An interruption of a Minneapolis Park and Recreation Board meeting Wednesday led to a confrontation in which board President Liz Wielinski shouted at Nekima Levy-Pounds, president of the Minneapolis NAACP.
Wielinski lost her temper when Levy-Pounds and other activists tried to raise concerns about racial disparities in parks staffing and facilities at the meeting, even though the agenda did not allow for public comment.
“I’m tired of this. You keep interrupting our meetings,” Wielinski shouted after Levy-Pounds began to speak. “You’re a rude, interrupting adult.”
Levy-Pounds, who has been involved in multiple protests over racial disparities in recent months, accused Wielinski of exercising white supremacy and speaking to her as a slave. The exchange was recorded on video and later posted on Facebook.
“I’m not your child. Don’t ever talk to me like that again,” Levy-Pounds, a law professor, told Wielinski.
She and others in the group then accused the board and Superintendent Jayne Miller of not adequately addressing concerns about disparities in the promotion and discipline of employees of color. They spoke for about 15 minutes, as Wielinski and supporters of Levy-Pounds took videos of each other.
“I was berated and yelled at like a child,” Levy-Pounds said Thursday.
Wielinski said Thursday that she has apologized to the board for an exchange she compared to “The Jerry Springer Show,” but said she has no apology to make to Levy-Pounds. She said Levy-Pounds and others could avail themselves of the board’s regularly scheduled public comment period at other meetings.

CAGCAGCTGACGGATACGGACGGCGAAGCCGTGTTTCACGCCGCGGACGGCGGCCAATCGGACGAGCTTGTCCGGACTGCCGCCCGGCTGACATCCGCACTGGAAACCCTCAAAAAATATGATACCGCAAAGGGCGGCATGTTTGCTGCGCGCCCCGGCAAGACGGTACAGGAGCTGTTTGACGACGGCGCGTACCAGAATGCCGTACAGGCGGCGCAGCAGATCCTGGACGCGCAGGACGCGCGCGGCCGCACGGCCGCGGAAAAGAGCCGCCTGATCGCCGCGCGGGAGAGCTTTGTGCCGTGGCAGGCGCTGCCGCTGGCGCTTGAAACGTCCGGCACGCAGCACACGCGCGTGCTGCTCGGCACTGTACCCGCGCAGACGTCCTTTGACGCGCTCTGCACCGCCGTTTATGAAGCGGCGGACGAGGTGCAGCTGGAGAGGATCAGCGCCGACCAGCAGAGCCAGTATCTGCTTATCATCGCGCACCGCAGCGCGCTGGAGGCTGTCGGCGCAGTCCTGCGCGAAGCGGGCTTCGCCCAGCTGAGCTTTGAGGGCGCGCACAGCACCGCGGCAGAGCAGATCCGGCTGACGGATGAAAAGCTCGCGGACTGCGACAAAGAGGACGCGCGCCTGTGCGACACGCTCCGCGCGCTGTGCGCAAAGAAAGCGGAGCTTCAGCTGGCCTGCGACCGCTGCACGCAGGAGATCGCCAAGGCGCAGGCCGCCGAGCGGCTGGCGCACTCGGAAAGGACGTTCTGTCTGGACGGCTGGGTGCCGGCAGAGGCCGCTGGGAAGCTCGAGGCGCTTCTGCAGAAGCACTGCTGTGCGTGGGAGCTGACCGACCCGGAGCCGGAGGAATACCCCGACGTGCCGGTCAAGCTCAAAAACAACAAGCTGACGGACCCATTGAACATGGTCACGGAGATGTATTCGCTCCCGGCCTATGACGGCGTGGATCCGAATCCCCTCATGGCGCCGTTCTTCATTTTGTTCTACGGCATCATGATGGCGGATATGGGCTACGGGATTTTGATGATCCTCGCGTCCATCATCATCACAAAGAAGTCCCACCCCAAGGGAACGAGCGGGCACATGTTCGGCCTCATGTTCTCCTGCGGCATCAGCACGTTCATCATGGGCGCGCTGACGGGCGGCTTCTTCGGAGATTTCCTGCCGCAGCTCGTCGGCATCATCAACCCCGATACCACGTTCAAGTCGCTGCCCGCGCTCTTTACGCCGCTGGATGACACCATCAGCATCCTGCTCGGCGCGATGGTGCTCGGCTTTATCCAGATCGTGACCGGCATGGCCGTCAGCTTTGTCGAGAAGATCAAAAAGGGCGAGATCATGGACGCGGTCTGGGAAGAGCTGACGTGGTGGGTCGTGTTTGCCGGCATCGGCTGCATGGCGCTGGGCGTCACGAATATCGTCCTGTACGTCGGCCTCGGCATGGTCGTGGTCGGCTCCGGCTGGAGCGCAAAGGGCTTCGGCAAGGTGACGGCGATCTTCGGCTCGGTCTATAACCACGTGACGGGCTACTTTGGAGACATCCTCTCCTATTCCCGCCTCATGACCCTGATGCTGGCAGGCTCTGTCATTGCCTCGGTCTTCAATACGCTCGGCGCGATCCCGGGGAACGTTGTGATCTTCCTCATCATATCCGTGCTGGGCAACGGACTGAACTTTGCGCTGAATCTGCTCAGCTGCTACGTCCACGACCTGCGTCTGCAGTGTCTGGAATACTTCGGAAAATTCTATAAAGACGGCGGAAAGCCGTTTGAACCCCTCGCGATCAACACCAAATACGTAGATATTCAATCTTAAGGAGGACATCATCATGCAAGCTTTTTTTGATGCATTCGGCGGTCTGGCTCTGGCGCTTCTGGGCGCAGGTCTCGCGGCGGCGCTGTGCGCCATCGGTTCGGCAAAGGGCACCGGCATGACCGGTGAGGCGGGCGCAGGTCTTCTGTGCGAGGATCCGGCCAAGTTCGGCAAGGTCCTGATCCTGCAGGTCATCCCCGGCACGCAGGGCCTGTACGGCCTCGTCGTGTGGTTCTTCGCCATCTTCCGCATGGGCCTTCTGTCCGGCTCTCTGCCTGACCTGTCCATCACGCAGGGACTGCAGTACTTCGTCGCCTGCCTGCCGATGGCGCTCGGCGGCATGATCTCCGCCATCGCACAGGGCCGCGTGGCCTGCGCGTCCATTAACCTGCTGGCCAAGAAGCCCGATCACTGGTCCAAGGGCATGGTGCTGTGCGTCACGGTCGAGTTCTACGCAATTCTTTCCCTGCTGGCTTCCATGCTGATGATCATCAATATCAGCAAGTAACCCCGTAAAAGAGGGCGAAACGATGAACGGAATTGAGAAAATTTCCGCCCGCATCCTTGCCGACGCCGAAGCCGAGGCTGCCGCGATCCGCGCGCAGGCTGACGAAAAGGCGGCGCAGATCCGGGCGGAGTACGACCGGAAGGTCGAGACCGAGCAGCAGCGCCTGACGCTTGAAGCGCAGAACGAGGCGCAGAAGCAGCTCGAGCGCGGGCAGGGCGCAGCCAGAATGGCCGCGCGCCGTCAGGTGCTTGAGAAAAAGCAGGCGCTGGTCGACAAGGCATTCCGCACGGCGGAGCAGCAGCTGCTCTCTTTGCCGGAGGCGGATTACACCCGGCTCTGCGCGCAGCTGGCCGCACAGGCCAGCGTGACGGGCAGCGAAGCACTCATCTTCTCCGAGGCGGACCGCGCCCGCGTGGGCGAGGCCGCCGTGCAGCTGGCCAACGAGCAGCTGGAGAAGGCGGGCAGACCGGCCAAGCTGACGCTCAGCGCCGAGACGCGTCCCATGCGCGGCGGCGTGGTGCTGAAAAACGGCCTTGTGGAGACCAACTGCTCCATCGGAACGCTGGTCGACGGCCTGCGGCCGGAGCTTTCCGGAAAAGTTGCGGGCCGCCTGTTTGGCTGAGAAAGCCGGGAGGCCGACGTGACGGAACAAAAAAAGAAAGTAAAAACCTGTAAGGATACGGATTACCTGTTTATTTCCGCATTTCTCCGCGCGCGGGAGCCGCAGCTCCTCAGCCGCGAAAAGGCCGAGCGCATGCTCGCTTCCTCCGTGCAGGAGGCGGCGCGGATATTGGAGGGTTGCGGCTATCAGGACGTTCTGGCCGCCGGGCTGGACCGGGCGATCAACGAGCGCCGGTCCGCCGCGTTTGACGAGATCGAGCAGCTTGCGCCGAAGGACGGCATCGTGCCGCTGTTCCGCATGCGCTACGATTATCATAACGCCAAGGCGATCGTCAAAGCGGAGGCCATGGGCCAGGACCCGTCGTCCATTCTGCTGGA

“I think I shouldn’t have lost my temper, but we were within our rights to ask people to respect the process,” she said. She attributed the vehemence of her reaction to a traffic snarl on the way to the meeting and a health condition. “My biggest concern is that we won’t get the business of the Park Board done,” she said.
Apologies and concerns
The meeting Wednesday, technically a board retreat, was held at Loring Park to give Miller direction on the park budget and suggested tax increases for next year. It is common practice not to designate time for public comment at such meetings. The board later holds a public hearing on the budget. It also offers citizens three-minute comment periods during regular board meetings.
Three board members said Thursday they regretted Wielinski’s response to Levy-Pounds. Park Board Vice President Scott Vreeland said the board could have voted to change its rules to allow the group to speak for a few minutes.
Levy-Pounds said she wasn’t familiar with board procedures and rose to ask if the comments would be allowed before Wielinski erupted.
Levy-Pounds and law students she supervises at the University of St. Thomas wrote to the Park Board on April 6, alleging discriminatory hiring practices in which whites get preference, harsher discipline is imposed on employees of color and employees face a culture of retaliation when they speak out. They sought the reinstatement of several former and demoted employees.
They raised the issues again at a City Council hearing last month.
On Wednesday at the Park Board, Vreeland said, Levy-Pounds “gave her speech and left. This wasn’t really an attempt at conversation. It was an attempt at political theater.”
Commissioner John Erwin said he understood Wielinski’s frustration after the Park Board has provided information that disputes some of the group’s claims. But, he added, “I don’t think it’s appropriate for the board chair to yell at colleagues or constituents.”
Park officials responded to the April letter from Levy-Pounds and the students with a lengthy list of initiatives taken to increase workforce diversity, cultural awareness and racial equity. But as of March, people of color make up slightly less than one-quarter of park employees, up only about 4 percentage points since Miller became superintendent in 2010.
The Park Board was once ahead of other public elected bodies in Minneapolis for black representation, but is now behind them.
Levy-Pounds said Thursday that she was shocked to find an all-white Park Board at the meeting. “How can you effectively represent the city of Minneapolis when none of you are people of color?” she said.
Steve Brandt • 612-673-4438